News ID: 324252
Published: 0318 GMT September 20, 2022

Parliament will look into Mahsa Amini’s death

Parliament will look into Mahsa Amini’s death

As several Iranian officials stressed the importance of looking into the death of Mahsa Amini, the Iranian Parliament speaker echoed the calls for rigorous investigation and follow-up of the case in detail.

Mohammad Baqer Qalibaf assigned the Parliament’s Domestic Affairs Committee with the task of reporting their expert conclusions to the Iranian people and members of Parliament with the utmost accuracy.

“Apart from studying the death of Mahsa Amini, the committee is obliged to inspect the processes and methods of the Morality Police of Greater Tehran to rectify the existing faults and prevent similar cases from arising,” he said, adding that Iranians would not let the enemies of the nation take advantage.

Mahsa Amini, a 22-year-old woman from the city of Saqqez, in the province of Kurdestan, was transported to the building of the Morality Police by the Guidance Patrol. According to the initial examinations, she suffered from a heart attack and was rushed to the hospital, where she slipped into a coma and died three days later.

Amini’s death greatly shocked and troubled the Iranian society. In the aftermath of the incident, Iranian protesters staged demonstrations in a number of cities including Sanandaj, Rasht, Mashhad, and Tehran. The demonstrations were dispersed by the police.

Iranian President Ebrahim Raeisi, who was in Uzbekistan at the time of Amini’s death, tasked Interior Minister Ahmad Vahidi to look into the matter urgently. After returning from his trip, the president conveyed his condolences to Amini’s family by phone and promised that the incident would be carefully investigated.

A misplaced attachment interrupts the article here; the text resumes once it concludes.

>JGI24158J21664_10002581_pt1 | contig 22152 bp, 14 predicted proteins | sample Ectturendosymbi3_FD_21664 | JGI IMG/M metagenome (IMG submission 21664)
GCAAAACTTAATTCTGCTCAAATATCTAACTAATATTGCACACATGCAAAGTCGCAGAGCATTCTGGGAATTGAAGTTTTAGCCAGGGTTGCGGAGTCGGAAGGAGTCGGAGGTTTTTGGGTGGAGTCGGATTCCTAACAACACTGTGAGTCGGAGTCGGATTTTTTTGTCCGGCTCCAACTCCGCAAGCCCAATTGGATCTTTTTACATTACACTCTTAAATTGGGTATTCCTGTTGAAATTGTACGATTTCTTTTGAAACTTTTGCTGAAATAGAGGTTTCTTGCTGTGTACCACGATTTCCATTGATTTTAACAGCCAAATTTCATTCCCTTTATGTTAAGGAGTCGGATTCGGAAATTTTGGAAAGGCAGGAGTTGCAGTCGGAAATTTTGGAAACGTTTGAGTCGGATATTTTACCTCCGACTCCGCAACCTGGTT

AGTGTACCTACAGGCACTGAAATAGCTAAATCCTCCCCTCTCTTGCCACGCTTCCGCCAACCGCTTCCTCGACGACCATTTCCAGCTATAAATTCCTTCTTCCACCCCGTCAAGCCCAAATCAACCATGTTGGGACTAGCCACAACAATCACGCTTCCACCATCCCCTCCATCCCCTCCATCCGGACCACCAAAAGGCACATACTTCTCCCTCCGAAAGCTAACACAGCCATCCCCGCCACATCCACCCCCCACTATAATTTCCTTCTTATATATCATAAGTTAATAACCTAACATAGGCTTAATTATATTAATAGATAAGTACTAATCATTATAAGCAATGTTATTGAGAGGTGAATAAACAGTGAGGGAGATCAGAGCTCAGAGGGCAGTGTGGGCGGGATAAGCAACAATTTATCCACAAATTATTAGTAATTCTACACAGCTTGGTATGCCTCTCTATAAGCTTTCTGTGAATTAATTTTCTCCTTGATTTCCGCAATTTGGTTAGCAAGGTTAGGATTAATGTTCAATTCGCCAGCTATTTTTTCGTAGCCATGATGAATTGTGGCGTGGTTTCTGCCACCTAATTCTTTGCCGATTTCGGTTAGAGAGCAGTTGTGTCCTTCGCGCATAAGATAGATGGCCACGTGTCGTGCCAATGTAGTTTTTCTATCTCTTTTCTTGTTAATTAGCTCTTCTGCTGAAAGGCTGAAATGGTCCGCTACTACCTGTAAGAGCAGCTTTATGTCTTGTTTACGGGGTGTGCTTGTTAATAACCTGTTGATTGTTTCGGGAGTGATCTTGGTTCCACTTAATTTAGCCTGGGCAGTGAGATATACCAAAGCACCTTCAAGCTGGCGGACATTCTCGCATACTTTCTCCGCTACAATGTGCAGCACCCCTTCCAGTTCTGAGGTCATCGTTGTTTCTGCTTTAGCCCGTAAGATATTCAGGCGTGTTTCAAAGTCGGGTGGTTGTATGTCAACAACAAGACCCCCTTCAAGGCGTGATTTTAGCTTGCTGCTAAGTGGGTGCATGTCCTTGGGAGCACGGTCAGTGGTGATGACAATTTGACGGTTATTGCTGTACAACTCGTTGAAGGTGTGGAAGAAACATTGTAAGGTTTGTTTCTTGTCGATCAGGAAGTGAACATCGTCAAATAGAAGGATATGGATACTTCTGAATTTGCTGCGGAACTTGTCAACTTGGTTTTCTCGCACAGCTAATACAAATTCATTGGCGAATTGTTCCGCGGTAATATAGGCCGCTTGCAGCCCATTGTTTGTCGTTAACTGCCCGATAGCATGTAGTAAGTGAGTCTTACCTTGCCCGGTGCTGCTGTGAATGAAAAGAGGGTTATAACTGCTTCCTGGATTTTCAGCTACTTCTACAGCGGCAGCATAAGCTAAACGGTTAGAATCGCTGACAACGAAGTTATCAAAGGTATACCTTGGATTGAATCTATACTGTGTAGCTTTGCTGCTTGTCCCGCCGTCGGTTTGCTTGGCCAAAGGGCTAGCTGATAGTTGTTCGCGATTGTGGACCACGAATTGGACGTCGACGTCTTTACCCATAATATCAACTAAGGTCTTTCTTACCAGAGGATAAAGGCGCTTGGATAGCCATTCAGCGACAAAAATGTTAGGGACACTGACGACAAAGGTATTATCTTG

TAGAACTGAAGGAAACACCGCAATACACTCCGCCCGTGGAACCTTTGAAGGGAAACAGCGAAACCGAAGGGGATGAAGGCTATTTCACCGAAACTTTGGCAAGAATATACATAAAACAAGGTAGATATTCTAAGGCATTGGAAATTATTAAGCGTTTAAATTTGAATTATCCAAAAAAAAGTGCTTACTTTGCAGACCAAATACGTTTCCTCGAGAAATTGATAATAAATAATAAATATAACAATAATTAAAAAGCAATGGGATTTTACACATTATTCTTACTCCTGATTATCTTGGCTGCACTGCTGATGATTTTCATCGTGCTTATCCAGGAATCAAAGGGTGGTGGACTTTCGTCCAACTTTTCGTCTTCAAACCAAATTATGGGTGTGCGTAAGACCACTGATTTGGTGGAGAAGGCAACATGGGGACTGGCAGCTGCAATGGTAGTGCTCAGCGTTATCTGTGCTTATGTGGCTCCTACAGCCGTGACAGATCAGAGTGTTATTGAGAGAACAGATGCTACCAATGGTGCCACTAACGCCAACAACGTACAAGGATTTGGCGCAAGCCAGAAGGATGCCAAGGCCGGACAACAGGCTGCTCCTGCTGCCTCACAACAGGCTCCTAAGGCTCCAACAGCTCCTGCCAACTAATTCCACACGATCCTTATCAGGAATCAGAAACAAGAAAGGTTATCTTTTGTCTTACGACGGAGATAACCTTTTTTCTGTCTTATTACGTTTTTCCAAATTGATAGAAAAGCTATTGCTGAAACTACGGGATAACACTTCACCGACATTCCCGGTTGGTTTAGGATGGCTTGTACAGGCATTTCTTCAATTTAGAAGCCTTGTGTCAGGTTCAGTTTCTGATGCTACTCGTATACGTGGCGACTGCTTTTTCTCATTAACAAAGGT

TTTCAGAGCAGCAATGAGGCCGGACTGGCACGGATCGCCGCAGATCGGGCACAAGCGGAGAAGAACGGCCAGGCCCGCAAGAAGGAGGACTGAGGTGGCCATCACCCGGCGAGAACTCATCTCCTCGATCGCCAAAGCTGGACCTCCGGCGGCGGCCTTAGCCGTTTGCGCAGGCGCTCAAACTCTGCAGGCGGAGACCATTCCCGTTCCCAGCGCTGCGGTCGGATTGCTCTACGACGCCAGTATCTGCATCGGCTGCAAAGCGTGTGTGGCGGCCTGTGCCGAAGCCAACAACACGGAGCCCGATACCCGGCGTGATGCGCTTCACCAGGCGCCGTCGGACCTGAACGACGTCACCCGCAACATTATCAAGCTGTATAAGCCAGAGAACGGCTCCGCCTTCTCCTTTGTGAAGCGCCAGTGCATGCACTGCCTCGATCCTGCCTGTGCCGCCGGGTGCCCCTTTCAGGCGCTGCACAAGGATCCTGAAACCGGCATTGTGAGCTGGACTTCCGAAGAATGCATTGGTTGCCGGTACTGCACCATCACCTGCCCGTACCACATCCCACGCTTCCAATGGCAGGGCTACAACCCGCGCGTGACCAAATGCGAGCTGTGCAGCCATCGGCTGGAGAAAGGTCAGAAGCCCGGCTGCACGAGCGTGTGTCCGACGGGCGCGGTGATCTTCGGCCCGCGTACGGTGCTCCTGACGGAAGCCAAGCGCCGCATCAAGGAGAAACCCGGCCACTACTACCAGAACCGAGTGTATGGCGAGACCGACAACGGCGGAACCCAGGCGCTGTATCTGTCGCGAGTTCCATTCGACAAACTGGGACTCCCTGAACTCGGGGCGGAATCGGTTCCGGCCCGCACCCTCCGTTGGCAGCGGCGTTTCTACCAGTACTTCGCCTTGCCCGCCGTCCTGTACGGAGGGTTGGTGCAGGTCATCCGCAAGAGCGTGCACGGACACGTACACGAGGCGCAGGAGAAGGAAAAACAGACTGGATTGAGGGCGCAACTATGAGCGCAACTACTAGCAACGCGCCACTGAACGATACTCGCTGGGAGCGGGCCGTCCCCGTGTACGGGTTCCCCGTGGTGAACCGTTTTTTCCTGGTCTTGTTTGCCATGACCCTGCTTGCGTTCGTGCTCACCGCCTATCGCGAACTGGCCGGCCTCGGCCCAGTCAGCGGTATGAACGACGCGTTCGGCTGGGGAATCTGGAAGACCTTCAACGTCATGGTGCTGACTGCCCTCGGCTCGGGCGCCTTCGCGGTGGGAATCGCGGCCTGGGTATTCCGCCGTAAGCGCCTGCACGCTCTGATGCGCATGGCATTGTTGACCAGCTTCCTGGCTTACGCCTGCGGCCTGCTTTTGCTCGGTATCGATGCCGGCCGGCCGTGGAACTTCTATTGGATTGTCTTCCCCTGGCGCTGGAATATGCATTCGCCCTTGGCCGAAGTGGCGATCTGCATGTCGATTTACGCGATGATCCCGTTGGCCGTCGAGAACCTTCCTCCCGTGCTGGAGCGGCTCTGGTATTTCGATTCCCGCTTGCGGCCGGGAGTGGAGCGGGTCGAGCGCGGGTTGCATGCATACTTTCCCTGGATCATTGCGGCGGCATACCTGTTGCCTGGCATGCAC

“Your daughter was like my own daughter,” said Raeisi.

The death, which drew widespread reactions domestically, prompted other countries including the U.S. to meddle in the internal affairs of Iran. Foreign Minister Hossein Amir-Abdollahian echoed President Raeisi’s order for investigating the “tragic death of Mahsa” in a tweet and said: “Instead of shedding crocodile tears, the U.S. must end economic terrorism.”

Abdolreza Pourzahabi, the Leader’s representative in Kurdestan Province, said that he had a two-hour meeting with Amini’s family and assured them that all state bodies would take action to defend Miss Amini’s rights, which had been violated.

Mahsa’s father Amjad Amini said on Tuesday, “My family and I expect that the perpetrators and persons who caused the death of my daughter Mahsa would be interrogated publicly and punished for their actions so that my daughter’s blood would not have been shed in vain.”

He described the president’s phone call and his promise to follow up on the issue as moral support for his family.

“Those who seek to exploit Mahsa’s death have nothing to do with us and we have nothing to do with them. They are not sympathetic to us,” he added.



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